“There are so many different things we want to know about every cell,” says Eli Zunder, PhD and stem cell biologist at Stanford. “And I always want to measure more—more transcription factors, more cell signaling molecules, more cell surface proteins, with more samples, simultaneously. That’s really the dream for stem cell biologists.”
What may be a dream for other researchers is an everyday reality for Zunder. He has the good fortune to work in Dr. Garry Nolan’s lab within the Baxter Laboratory for Stem Cell Biology at Stanford School of Medicine. The Nolan Lab was one of the earliest adopters of mass cytometry and, specifically, the Fluidigm® CyTOF® system to explore normal cell function as well as disease progression at the single-cell level.
Since its introduction in 2009, mass cytometry has helped researchers explore fundamental questions of cell biology, immunology and disease progression. Exploring many different questions simultaneously at the single-cell level inspires Zunder, and a lab environment that embraces creative thinking, scientific rigor and powerful technology gives him the freedom to develop new methods for exploring what until recently would have been considered “impossible” science.
Zunder’s daily work involves studying the molecular mechanisms that control the early stages of induced pluripotent stem cell (iPSC) reprogramming. Single-cell analysis is critical for these studies, because only a small percentage of cells in a reprogramming culture successfully reach the desired pluripotent end state. The trick, as Zunder explains it, is to monitor cell populations as they change over time, identify the activity occurring within the cell and at the surface level, and then map those changes to help determine the possible trajectories for cellular reprogramming. To take the complex simultaneous measurements that he needed, Zunder relied on CyTOF—with an extra innovation of his own.
Collaborating with other researchers in the Nolan lab, Zunder optimized CyTOF with mass-tag cell barcoding. Cell barcoding allows researchers to combine multiple cell samples into a single tube, which streamlines sample preparation and eliminates staining and collection variation between samples. This saves time and produces more accurate results, especially with very large and complex datasets such as those produced by Zunder’s experiments.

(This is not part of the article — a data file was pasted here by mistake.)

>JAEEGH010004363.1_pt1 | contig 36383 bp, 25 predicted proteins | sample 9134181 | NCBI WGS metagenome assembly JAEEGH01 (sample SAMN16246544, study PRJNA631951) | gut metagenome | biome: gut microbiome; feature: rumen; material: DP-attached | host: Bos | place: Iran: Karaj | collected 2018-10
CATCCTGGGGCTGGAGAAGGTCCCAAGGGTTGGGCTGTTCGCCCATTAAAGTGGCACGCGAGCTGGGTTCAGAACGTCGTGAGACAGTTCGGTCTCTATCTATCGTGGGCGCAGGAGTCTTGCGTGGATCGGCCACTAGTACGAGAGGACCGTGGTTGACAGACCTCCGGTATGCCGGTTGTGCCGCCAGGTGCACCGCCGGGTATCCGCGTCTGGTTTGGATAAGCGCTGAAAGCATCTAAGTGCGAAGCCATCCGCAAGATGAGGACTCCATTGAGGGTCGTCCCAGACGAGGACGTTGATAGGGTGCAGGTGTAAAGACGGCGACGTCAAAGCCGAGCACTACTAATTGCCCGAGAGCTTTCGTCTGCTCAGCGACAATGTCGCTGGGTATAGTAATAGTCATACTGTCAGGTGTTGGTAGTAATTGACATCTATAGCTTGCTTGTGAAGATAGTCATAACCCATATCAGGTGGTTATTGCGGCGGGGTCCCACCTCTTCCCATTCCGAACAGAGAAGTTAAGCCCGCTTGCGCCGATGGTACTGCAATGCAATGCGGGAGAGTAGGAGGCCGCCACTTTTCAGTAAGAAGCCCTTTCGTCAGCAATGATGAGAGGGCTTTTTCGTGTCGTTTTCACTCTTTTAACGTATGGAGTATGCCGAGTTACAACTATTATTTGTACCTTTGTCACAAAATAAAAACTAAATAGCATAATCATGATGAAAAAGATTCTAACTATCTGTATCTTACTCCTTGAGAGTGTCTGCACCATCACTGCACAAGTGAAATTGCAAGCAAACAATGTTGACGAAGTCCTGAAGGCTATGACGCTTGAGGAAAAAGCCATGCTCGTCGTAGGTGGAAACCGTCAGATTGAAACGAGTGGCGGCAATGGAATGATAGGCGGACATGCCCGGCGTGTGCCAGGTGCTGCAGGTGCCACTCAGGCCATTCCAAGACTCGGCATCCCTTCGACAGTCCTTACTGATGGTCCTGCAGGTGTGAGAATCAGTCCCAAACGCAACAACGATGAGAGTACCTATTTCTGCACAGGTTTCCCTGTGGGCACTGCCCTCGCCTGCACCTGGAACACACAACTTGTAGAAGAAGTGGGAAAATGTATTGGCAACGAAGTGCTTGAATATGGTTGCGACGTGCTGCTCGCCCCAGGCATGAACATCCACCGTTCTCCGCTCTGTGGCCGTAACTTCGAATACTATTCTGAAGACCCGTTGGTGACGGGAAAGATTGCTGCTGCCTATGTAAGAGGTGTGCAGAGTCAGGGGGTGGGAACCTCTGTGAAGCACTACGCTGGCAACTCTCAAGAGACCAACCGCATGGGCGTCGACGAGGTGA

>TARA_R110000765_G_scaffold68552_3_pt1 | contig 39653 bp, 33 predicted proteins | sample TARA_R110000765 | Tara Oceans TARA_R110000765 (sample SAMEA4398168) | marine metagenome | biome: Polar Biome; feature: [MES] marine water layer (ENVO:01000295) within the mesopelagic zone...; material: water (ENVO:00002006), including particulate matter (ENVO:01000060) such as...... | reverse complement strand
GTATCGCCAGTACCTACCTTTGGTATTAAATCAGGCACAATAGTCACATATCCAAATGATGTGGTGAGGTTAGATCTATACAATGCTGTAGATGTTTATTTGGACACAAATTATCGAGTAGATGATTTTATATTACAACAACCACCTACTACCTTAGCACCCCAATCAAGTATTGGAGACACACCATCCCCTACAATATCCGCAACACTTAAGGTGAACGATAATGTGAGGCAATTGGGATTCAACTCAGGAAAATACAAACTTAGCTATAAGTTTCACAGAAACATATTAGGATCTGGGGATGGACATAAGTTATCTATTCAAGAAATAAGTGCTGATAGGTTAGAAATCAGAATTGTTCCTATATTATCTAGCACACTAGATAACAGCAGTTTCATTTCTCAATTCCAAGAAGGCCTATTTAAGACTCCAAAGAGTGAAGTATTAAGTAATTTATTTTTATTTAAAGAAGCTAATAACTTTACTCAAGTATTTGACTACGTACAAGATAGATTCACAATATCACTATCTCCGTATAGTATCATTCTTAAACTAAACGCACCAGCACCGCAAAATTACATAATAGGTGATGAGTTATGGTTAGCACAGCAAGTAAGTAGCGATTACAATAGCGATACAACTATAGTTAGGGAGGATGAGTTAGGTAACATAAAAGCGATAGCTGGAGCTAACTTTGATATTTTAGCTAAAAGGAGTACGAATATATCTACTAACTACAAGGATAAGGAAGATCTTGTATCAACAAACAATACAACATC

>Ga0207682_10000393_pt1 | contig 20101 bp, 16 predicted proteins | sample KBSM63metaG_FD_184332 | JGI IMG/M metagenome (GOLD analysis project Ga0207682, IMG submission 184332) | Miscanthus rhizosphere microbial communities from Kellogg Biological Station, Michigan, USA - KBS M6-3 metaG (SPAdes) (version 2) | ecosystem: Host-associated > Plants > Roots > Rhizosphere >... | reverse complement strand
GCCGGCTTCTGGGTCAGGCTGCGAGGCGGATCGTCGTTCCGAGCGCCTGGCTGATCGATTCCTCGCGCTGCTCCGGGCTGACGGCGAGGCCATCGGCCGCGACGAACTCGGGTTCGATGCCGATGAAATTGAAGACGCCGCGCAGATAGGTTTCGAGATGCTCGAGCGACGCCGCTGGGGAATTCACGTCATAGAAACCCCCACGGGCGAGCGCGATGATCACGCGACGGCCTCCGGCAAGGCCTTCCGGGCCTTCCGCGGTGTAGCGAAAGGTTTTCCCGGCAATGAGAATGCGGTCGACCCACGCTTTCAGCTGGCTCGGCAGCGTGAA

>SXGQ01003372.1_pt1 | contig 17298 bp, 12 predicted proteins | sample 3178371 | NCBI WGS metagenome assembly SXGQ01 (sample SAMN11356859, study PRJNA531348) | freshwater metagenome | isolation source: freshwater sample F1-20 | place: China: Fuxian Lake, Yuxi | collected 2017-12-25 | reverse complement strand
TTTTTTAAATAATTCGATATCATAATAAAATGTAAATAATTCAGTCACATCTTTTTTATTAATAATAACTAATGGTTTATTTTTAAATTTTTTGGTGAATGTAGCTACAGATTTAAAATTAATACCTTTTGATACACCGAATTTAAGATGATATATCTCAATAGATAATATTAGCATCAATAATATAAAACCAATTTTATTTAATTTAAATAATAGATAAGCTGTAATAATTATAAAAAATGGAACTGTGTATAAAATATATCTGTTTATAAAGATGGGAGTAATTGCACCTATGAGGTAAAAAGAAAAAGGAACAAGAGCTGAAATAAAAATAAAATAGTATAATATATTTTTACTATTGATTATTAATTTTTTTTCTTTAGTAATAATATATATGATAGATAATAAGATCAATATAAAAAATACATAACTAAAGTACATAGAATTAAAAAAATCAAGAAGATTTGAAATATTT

Barcoding was not readily available to early adopters of mass cytometry, but Zunder had experience using Peter Krutzik’s barcoding method for fluorescent flow cytometry. He worked with colleague Bernd Bodenmiller to adapt this technique for mass cytometry using a nonredundant binary barcode and lanthanide isotopes as reagents.
More recently, Zunder modified the protocol to use palladium reagents with a doublet-filtering partially redundant barcode scheme, along with a semi-automated debarcoding algorithm. These modifications have enabled him to further explore new questions with mass cytometry by increasing the number of available measurement channels, identifying cell doublets for removal from his datasets, and improving the accuracy and reproducibility of barcode sample deconvolution.
Using mass-tag cell barcoding, Zunder can explore an entire biological system’s response to multiple stimuli at one time. He is able to simultaneously measure an almost unlimited number of data points throughout the iPSC reprogramming process, including cell signaling pathways, transcription factor networks and the expression of cell-surface markers. Linking the common sets of reprogramming landmarks with associated timepoints enabled Zunder to map cell populations as they change over time with an unprecedented level of detail, and to characterize a previously unidentified early intermediate stage of cellular reprogramming. With this deeper understanding of cell development and disease progression, Zunder aims to significantly accelerate progress in regenerative medicine and hopes to influence discoveries across a range of disciplines.